Episodes 397-421. May contain spoilers.
“When the candles are out, all women are fair.” – Plutarch.
First, an update to the story so far – and we certainly need one, given that the last One Piece collection in the UK came out over a year ago.
The Straw Hat Pirates are in the Sabaody Archipelago. A recently-made friend of theirs, Camie the mermaid, has been kidnapped and is now being sold in a slave auction, where it is likely she will be purchased by one of the Celestial Dragons, the descendants of the founders of the World Government. In order to rescue Camie, Monkey D. Luffy attacks the Celestial Dragon who is attempting to buy Camie. This results in an alert going out, calling an admiral to punish the crew.
The collection continues with the fallout from Luffy’s attack, with two other pirate captains joining the fight: the “Surgeon of Death” Trafalgar Law and Eustace “Captain” Kid, who has magnetic devil fruit powers. At first the trio easily defeat the marines, but then Kid comes into contact with someone who looks a lot like one of the Seven Warlords of the Sea: Bartholomew Kuma. We eventually learn that it is not really him, but one of the “Pacifista” robotic weapons that look like him.
While Kid, Law, and other pirates battle not just this, but other Pacifistas in the area, the navy admiral finally arrives: Kizaru, whose devil fruit powers give his body the properties of light, travelling incredibly quickly. The Straw Hats become increasingly caught in all of these battles, with Luffy knowing they cannot win and ordering everyone to split up and return to the ship in three days’ time. Then someone even worse turns up: the real Bartholomew Kuma, who uses his special paw hands to make each member of Luffy’s crew vanish, one by one, totally defeating the crew.
After this comes a bit of filler, two of the “Feudal” episodes which have a period setting featuring the main characters, but content is okay. Then we go back to the main story. We learn that Kuma’s attack results in each member of the Straw Hats travelling for three days to a distant location. In Luffy’s case, he lands on Amazon Lily, an island inhabited solely by women and where no man is allowed to enter. Luffy falls ill after eating some poisonous mushrooms that prevent the locals discovering his gender until it is too late, having already brought him into the main town of the island. A series of confusions and errors lead Luffy having to think of a way to get off the island so he can meet up with the rest of the crew.
There is one way off the island – using the ship that belongs to the island’s ruler. However, the ruler in question just happens to be another of the Warlords: the Pirate Empress and Snake Princess, Boa Hancock, the consumer of the “Love-Love Fruit” that means that anyone who falls in love with her undeniable beauty can be suddenly turned into stone. Not only does Luffy get into trouble with her, but then he learns that someone he is deeply close to is dying, and that his plan to reunite with his crew will have to be put on hold.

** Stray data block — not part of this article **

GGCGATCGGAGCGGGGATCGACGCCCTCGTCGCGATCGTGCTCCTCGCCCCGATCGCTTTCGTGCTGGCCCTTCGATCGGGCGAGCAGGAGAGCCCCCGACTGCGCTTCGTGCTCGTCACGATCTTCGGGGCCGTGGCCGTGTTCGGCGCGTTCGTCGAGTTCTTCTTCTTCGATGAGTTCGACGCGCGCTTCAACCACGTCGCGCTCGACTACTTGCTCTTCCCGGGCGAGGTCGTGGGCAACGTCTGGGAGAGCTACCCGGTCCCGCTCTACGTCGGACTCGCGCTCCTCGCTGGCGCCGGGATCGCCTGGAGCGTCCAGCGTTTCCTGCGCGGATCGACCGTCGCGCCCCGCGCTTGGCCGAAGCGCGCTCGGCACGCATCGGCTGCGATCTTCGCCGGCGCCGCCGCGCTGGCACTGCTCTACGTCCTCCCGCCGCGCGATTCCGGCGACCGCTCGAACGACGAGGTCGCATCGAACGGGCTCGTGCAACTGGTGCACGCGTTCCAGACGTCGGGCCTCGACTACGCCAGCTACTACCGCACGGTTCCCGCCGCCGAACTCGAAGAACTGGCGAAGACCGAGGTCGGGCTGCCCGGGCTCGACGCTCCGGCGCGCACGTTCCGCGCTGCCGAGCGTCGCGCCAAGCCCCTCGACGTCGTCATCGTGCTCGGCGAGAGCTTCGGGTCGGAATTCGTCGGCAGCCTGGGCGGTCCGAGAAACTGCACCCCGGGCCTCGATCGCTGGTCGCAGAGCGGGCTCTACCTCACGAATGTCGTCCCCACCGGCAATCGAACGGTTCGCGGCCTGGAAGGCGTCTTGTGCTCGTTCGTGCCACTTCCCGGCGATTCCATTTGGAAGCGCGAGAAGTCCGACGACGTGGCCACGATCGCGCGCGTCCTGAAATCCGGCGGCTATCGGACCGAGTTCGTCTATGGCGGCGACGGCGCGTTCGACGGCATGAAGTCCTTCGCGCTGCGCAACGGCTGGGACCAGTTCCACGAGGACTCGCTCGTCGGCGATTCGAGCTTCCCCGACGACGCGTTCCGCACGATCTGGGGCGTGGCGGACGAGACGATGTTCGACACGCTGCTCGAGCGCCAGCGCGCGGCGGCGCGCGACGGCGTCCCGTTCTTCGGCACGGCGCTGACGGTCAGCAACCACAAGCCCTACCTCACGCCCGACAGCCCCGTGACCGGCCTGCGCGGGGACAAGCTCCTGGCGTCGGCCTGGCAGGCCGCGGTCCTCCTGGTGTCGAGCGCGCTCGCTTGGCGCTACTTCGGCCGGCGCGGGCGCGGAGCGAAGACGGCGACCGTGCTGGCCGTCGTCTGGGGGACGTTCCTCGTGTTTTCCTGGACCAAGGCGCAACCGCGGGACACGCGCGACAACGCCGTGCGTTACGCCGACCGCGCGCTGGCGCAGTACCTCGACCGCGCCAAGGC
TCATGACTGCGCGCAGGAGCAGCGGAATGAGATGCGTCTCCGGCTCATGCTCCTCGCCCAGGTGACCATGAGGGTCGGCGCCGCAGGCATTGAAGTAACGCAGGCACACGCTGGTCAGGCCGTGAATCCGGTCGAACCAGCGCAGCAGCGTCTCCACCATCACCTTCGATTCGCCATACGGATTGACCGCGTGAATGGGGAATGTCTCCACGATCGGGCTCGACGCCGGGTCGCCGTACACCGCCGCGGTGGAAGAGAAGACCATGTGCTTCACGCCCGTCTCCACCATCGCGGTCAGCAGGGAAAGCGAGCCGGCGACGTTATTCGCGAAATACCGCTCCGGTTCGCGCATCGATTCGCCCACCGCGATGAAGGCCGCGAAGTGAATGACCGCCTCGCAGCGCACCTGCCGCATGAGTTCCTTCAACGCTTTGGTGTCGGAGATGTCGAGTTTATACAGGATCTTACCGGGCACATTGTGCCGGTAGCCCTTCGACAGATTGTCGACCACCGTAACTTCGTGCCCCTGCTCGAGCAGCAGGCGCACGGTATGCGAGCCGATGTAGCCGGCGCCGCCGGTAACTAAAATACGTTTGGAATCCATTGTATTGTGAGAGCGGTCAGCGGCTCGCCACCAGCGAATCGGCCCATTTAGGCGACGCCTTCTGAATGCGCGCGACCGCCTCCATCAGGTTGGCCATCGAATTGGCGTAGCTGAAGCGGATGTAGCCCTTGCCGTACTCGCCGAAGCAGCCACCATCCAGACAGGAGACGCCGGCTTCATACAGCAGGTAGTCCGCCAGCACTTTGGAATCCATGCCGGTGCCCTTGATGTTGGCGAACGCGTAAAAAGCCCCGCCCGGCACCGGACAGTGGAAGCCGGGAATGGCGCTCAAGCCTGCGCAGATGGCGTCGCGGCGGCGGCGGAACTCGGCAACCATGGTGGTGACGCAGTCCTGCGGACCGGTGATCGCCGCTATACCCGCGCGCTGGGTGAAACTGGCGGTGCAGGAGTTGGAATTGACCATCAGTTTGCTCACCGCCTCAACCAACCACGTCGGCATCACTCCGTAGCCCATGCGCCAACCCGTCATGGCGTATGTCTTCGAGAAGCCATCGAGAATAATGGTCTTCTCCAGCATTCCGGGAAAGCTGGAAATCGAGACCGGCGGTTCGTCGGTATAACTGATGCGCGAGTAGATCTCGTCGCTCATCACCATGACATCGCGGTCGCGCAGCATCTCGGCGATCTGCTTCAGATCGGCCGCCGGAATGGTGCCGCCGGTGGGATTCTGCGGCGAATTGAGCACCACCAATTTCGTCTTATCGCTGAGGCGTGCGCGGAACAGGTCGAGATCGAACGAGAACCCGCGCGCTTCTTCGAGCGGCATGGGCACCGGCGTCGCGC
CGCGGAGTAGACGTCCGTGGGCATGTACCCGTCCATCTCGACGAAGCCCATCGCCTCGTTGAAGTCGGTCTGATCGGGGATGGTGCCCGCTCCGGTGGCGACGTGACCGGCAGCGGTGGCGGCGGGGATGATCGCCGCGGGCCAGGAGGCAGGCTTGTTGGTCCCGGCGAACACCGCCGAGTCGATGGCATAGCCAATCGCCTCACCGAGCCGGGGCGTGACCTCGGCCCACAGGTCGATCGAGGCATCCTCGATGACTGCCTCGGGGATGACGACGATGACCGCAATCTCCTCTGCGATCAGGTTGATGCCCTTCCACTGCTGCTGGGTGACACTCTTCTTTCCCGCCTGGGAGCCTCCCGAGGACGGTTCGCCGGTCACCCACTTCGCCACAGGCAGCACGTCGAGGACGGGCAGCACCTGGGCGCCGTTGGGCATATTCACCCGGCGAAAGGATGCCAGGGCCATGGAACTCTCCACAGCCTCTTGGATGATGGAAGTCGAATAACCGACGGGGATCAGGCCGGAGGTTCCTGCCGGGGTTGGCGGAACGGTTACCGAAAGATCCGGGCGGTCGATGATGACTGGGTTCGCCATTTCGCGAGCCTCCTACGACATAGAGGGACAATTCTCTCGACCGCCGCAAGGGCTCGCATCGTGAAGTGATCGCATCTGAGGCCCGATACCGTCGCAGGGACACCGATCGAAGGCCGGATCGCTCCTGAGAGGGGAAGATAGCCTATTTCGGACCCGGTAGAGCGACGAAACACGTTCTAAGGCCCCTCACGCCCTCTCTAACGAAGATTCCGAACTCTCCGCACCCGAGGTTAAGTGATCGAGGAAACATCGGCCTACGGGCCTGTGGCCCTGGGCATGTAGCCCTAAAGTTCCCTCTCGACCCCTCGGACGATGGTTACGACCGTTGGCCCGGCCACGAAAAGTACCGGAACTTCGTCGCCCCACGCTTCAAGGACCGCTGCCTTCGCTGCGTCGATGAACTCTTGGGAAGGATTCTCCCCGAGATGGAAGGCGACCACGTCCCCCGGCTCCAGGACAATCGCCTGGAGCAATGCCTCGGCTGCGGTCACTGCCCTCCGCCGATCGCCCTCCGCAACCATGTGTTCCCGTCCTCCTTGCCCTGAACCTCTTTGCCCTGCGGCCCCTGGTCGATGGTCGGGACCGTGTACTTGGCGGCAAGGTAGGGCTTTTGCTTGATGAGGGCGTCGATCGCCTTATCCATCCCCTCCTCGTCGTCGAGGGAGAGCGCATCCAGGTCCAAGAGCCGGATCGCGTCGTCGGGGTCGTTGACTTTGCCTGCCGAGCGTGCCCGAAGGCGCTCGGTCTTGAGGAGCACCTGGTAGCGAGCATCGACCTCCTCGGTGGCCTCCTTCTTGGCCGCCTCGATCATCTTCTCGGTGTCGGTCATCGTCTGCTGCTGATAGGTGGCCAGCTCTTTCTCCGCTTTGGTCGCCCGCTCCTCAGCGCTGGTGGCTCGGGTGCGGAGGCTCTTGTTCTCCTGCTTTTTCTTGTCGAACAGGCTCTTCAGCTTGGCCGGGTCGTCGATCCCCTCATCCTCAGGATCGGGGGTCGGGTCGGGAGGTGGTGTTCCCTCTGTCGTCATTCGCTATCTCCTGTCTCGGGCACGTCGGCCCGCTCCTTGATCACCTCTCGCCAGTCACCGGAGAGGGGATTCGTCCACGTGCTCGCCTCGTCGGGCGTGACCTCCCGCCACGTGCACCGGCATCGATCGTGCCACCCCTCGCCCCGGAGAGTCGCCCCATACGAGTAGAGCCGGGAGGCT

This collection is something of a mixed bag. There are some really great moments, such as the Straw Hats’ defeat at the hands (or rather paws) of Kuma. It is a rather moving moment when Luffy sees each of his friends suddenly vanishing, and being powerless to do anything about it. There is also the way that Luffy’s relationship with Hancock develops, originally being hostile, then tragic, and then comic, mainly due to Hancock’s behaviour around him.
However, there are issues. One is that if you enjoy the other main characters in the show, you see a lot less of them, as the story is now mainly focused on Luffy, and it will be for the next collection of episodes as well. You do see what happens to the rest of the crew though, as the last four episodes of the collection deal with where the other eight members have ended up.
This, though, results in the most problematic issue in the entire collection, and arguably across the series. The issue occurs when we learn where Sanji landed. We discover that the womanising cook landed on a pink girlish island where at first he thinks there will be lots of beautiful women. Instead, he discovers to his horror that the only people on the island are all ugly-looking transvestites with five o’clock shadows, trying to seduce him, and thus the island is a living hell. This is an old gay stereotype in Japan and thus the entire sequence is arguably both homophobic and transphobic. It certainly made me feel uncomfortable watching it – and I knew it was going to come up, having already seen it in the manga, so I had been dreading it. It’s not the worst example of homophobic gags out there, but it did feel bad and lazy.
There are extras in this collection, including episode commentaries, trailers, an interview with Sonny Strait (the English dub voice of Usopp), a look at a day in the life of Zoro, and textless opening of the song “Share the World”, but this has been the opening for the series for some time now and is nothing new.
Summing up, this is a collection that has one or two of the best moments in One Piece so far, but also the worst moments too.